On Wednesday, April 5, College of Pharmacy students from the University of Texas at Austin gave an overdose opioid prevention and response training to the campus community.
Story by Emanuela Schneider
The discussion was part of an effort made by Texas Public Health, a student organization, to promote National Public Health Week around campus. These students are part of Operation Naloxone, a collaboration between UT staff and faculty with the Texas Overdose Naloxone Initiative.
Naloxone is a medication used to reverse opioid overdoses. There are various forms of the medication: it can come in vials, syringes, nasal sprays and autoinjectors. Pharmacists can dispense Naloxone without prescriptions. Andrea Laguado, a pharmacy graduate student and president of the Student Pharmacist Recovery Network, pointed out the only downside. “Its actions only last for 30 to 90 minutes, whereas opioids can last for hours and hours,” Laguado said.
Laguado started off the discussion explaining the basics of opioids. She discussed how opioids are derived from a plant called opium poppy, where morphine is found. Afterwards, she described how they were initially used as painkillers, but have now become associated with recreational use. “Some of the ones you may be familiar with are morphine, heroin, vicodin, oxycodone, there’s a bunch of them,” Laguado said. She also explained that in 2008, the number of drug overdoses in United States surpassed the number of deaths in car crashes.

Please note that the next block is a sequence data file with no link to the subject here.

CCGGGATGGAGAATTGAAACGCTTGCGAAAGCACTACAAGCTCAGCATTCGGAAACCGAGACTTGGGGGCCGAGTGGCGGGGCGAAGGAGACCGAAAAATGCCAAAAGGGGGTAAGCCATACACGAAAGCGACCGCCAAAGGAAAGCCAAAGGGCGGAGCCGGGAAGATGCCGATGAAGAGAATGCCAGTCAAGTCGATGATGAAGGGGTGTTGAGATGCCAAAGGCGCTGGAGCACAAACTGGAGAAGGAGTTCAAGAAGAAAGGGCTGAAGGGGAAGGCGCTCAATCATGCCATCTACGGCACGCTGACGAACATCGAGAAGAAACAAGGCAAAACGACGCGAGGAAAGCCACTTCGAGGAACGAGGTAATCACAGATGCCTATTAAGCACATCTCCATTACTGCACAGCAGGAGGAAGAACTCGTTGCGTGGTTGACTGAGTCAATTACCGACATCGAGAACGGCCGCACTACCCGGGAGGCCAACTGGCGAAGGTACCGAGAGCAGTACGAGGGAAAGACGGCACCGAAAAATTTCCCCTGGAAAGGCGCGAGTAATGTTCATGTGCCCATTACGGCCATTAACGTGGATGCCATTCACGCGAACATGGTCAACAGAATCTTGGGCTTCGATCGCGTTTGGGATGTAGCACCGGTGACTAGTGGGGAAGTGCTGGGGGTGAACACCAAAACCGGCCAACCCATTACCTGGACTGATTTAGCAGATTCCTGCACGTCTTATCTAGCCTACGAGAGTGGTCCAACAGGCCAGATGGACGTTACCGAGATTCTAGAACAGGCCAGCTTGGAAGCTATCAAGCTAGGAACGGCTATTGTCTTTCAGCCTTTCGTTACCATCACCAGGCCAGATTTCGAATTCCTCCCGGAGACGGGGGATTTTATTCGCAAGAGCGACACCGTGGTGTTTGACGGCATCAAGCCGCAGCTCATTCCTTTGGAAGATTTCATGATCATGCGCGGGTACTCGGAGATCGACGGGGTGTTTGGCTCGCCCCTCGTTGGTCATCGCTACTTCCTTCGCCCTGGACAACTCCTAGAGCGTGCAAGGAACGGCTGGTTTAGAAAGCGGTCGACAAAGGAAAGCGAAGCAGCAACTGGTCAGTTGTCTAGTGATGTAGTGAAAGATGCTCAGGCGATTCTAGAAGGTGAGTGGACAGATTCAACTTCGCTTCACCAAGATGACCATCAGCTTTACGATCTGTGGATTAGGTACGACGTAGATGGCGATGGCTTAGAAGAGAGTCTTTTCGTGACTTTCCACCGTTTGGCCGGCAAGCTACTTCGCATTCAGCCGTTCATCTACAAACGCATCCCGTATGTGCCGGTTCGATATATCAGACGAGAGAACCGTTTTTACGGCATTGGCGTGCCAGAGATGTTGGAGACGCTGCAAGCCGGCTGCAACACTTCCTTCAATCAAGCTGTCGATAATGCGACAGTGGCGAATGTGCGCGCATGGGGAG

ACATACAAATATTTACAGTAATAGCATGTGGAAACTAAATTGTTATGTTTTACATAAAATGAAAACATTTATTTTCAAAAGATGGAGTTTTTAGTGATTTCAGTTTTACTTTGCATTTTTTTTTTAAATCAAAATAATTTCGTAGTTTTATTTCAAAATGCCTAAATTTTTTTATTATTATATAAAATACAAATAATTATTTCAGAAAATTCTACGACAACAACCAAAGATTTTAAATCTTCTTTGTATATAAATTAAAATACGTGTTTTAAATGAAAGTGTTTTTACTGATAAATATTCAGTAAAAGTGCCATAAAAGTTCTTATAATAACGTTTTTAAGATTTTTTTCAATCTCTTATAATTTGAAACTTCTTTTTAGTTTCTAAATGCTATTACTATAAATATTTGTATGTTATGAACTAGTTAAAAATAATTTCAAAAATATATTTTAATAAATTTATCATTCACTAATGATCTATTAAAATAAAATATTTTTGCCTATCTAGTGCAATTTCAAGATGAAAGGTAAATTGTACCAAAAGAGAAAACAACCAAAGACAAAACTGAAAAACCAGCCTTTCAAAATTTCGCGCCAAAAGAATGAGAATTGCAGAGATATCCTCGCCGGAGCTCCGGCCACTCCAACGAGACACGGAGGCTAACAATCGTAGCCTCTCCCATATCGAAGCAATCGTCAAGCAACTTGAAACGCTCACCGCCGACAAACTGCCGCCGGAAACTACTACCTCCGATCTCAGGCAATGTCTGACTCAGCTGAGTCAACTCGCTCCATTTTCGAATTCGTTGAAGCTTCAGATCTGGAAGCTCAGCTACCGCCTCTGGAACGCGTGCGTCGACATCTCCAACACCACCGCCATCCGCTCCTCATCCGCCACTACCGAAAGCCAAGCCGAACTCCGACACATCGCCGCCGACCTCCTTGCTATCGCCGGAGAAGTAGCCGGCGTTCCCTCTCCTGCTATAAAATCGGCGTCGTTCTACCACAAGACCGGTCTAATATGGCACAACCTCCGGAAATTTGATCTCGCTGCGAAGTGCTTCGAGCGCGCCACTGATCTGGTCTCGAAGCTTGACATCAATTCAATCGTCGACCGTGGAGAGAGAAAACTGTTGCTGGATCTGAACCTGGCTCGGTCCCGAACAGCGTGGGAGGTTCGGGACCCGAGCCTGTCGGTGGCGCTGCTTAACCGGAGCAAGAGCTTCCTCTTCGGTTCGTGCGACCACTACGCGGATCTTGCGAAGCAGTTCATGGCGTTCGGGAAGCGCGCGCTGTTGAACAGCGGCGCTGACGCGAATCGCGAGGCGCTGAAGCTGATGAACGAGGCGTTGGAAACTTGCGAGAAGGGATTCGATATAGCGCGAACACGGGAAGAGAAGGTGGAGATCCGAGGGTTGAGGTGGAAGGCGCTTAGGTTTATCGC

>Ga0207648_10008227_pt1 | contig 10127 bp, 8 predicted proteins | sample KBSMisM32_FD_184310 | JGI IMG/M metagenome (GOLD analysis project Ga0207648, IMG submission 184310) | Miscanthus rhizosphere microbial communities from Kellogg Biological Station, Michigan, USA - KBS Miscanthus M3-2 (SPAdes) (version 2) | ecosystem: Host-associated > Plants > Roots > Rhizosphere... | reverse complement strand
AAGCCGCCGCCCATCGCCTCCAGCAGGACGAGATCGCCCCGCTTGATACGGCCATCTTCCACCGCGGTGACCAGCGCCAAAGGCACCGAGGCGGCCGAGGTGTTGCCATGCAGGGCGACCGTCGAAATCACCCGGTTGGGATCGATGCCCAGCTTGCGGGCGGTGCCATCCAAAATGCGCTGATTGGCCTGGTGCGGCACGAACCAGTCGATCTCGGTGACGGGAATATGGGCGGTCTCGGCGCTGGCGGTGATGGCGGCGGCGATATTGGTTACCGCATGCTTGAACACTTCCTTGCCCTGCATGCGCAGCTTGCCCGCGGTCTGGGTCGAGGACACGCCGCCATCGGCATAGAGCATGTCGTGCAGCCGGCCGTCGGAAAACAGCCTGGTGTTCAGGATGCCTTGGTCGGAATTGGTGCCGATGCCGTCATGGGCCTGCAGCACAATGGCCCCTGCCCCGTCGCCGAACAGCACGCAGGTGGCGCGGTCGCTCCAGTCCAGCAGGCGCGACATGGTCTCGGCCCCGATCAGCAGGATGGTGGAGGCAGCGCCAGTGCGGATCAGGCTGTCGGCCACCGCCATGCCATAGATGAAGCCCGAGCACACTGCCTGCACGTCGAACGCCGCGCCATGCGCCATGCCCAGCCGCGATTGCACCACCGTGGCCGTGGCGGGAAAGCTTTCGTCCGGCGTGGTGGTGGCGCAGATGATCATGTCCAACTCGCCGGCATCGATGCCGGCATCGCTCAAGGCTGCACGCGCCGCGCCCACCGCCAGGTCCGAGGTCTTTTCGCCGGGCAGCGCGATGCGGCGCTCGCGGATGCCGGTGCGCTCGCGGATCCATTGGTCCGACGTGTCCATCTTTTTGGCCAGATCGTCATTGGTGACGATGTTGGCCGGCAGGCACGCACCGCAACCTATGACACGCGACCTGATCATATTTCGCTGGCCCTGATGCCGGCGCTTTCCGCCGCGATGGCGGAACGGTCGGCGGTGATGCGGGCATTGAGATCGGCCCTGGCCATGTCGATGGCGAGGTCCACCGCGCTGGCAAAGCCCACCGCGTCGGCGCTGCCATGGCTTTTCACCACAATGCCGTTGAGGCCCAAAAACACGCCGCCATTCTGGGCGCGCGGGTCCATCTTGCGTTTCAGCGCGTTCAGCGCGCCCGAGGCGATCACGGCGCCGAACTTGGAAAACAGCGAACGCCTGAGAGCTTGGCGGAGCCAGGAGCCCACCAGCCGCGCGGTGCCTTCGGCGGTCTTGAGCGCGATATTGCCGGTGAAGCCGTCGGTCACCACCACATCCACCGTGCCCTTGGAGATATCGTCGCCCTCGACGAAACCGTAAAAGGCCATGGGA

JP Sanchez, president of UT Student Chapter of the American College of Clinical Pharmacy, continued the rest of the training. He touched on the possible symptoms of an overdose. “If breathing looks slow, lips or nails are blue. They’re going to feel cold,” Sanchez said. Other symptoms include no movement, little reaction and choking.
Sanchez clarified that Texas does not have medical amnesty, meaning that if there are drugs around when someone dials 911, they could be charged for drug possession or use.
Operation Naloxone had their first official outreach event in September 2016 at a UT Co-op. Since then, the organization has been leaving one box of Naloxone in co-ops and dorms around UT Austin. Sanchez says they have received positive feedback within the community. “We’ve heard from the co-ops that they’re glad they have the kits”, Sanchez said. “Even if no one has ever seen an overdose yet, they’re glad they know how to respond.”